This is because the most common mortgage deals are fixed rates lasting two to five years, that allow you to repay the same amount on a monthly basis. Therefore, once the introductory rate comes to an end (and you do not remortgage), you will automatically be enrolled onto your lender’s Standard Variable Rate (SVR).
For most people, having a mortgage is their biggest financial commitment, therefore it’s important to highlight the benefits of undertaking thorough research before you commit. As a self-employed professional, you will have worked hard to build your business and make your passion a success. Your mortgage is no exception – it should also work hard for you.
Today, the Bank of England Base Rate is at a historic low (0.10%) meaning now could be an ideal time to think about remortgaging to a better rate. UK homeowners are currently wasting £4,500 a year on unfavourable Standard Variable Rates, as reported by the Evening Standard. Although, it is a good idea to keep a regular eye out for more competitive mortgage rates, there are prime times you might want to consider reviewing your mortgage rate.
Your mortgage is due for renewal
If your mortgage is due for renewal, you will automatically be moved to a Standard Variable Rate (SVR) at the end of your current deal which is likely going to be higher than the deal you were previously on. Although you should receive a notification of this from your lender a few months before your fixed-rate mortgage ends and be offered another one – keeping track of this and setting a reminder around 3 months before will give you an indication of the current rates available and increase your chances of saving on future repayments by finding a more competitive deal.
Raise money from the value of your home
Remortgaging to release equity is a good way to raise additional funds for any big purchases you may have planned. This enables you to release funds from the value of your home by increasing the mortgage loan and accessing the lump sum for anything you have your sights set on. Some ideas to get you started are listed below:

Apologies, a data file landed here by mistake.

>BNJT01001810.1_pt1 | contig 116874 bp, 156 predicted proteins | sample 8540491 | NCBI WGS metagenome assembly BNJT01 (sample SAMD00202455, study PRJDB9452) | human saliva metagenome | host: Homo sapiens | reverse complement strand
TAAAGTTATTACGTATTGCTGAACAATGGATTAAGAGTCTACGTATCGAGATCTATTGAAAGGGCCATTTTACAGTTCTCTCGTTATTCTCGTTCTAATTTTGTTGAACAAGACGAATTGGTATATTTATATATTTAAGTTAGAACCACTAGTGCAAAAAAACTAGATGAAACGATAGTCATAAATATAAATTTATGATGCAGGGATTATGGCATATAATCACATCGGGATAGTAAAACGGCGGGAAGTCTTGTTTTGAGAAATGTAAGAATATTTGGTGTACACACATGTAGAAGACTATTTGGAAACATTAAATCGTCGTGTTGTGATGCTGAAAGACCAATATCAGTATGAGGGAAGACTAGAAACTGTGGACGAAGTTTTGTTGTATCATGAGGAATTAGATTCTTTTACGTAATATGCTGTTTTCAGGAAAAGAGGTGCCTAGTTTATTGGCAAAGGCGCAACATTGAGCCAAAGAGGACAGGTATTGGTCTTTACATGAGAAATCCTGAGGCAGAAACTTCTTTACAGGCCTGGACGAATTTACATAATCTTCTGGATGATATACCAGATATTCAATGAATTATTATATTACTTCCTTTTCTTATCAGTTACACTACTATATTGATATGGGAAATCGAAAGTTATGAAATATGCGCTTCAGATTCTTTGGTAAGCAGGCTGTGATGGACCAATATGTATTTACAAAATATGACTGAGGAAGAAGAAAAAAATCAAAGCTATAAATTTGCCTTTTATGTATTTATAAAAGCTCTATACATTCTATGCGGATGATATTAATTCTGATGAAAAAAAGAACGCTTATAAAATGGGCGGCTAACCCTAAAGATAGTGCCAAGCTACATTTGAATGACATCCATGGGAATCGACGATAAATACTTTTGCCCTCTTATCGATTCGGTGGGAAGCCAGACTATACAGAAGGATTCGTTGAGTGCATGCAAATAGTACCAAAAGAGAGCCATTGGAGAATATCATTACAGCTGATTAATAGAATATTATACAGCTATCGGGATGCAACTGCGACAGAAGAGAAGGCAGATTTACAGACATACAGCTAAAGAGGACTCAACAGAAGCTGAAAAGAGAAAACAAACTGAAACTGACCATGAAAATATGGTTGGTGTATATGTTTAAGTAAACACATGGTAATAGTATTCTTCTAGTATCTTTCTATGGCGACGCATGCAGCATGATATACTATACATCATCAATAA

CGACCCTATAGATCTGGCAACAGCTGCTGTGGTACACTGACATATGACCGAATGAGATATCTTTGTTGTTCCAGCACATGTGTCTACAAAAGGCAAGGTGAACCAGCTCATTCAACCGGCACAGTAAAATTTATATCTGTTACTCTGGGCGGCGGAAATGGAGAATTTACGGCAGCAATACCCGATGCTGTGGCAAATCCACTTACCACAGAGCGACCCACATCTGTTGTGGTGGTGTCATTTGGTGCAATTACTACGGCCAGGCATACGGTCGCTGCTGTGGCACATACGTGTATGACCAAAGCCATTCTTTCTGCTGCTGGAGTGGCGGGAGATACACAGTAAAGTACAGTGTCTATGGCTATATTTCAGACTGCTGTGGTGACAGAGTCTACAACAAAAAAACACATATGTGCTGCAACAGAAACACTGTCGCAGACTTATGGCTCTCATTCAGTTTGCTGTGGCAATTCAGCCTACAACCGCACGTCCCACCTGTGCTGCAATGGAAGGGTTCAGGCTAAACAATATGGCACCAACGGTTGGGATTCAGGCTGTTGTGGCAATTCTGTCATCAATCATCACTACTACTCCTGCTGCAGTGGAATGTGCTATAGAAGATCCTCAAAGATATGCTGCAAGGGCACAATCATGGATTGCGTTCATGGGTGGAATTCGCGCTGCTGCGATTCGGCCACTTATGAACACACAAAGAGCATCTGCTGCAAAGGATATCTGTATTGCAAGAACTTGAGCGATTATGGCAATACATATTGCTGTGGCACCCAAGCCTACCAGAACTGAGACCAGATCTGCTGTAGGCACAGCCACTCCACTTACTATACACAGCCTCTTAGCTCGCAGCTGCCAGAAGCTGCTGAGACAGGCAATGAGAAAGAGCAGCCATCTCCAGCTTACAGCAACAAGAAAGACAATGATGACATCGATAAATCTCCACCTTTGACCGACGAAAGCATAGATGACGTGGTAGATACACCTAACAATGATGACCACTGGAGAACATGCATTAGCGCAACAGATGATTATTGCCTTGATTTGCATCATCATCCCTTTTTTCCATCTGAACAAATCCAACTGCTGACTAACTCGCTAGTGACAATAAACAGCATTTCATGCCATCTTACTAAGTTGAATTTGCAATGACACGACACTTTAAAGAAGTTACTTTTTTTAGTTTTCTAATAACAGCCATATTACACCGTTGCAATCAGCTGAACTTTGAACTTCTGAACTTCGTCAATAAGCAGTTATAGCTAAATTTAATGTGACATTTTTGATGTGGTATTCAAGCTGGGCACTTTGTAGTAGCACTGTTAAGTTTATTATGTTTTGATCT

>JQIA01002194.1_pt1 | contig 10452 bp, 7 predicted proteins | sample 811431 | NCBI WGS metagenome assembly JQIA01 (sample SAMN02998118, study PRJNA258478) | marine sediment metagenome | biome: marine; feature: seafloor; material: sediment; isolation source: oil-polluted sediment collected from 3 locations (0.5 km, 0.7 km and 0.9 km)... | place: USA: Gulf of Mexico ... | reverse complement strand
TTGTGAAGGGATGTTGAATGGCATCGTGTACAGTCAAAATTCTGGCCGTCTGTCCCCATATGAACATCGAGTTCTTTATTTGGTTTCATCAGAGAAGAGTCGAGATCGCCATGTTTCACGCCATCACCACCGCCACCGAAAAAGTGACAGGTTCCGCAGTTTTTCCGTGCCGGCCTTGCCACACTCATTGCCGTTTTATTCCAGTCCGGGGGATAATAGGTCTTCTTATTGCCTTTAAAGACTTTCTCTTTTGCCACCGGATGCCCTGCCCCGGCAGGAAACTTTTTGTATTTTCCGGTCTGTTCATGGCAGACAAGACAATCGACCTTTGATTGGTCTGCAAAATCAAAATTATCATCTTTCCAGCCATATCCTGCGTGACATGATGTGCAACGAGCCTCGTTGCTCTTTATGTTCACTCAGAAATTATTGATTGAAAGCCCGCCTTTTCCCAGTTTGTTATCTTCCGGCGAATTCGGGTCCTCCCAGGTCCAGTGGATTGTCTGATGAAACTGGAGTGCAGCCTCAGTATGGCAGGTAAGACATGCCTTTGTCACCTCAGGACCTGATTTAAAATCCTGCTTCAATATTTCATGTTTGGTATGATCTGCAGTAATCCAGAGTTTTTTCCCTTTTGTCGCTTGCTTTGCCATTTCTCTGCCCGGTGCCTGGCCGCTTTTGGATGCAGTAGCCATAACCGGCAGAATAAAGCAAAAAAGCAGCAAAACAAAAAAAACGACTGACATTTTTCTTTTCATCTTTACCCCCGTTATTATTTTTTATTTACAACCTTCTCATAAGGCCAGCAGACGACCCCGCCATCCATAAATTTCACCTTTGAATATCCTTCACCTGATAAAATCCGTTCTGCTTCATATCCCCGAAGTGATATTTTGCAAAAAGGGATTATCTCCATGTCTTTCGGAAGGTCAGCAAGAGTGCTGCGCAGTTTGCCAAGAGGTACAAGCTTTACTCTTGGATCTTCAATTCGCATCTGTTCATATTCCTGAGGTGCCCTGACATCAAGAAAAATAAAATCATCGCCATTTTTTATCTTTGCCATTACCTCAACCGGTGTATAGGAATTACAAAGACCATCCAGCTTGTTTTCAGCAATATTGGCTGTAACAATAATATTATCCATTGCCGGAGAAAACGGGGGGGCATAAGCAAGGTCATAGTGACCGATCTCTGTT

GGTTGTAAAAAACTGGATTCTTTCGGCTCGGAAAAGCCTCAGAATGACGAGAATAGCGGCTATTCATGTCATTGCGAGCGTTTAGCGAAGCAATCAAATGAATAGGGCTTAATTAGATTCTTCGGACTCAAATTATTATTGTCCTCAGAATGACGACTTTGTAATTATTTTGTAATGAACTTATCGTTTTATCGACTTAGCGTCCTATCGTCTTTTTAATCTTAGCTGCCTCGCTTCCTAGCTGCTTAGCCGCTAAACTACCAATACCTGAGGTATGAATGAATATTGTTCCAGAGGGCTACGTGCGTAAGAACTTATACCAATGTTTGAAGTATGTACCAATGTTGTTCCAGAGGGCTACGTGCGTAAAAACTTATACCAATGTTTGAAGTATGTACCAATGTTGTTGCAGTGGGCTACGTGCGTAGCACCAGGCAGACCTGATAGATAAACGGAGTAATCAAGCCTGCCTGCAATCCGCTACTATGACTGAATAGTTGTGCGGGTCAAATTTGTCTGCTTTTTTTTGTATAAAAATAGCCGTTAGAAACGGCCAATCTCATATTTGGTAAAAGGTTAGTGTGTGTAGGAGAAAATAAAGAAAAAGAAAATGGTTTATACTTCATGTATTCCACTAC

consolidate debts and make them easier to manage
- Home refurbishments: decorate your home office, new kitchen and any other general upkeep (this could also add value to your property)
- car or other motor purchase
- wedding or special occasion
- pay the deposit on a second home or buy-to-let property
Has your house value increased?
If, like many homeowners, you took on a new home renovation project during lockdown, the value of your home may have gone up.
Findings from mortgage comparison site money.co.uk show that UK homeowners have spent £55 billion perfecting their home during the first national lockdown in 2020. With house prices rising at a rapid rate, your house might be worth much more than it was when you set your current mortgage deal - meaning your Loan to Value (LTV) ratio may have decreased.
Whilst you should consider exit fees before switching, the associated savings with a new mortgage rate could make accounting for paying the early exit fees an option.
Speak to an expert
Our partner CMME are experts in providing mortgage advice for independent professionals like you, with access to some of the most competitive rates on the market. Speak to one of their experts by filling out this short form and arrange a free no obligation chat about your mortgage plans.
Your property may be repossessed if you do not keep up repayments on your mortgage.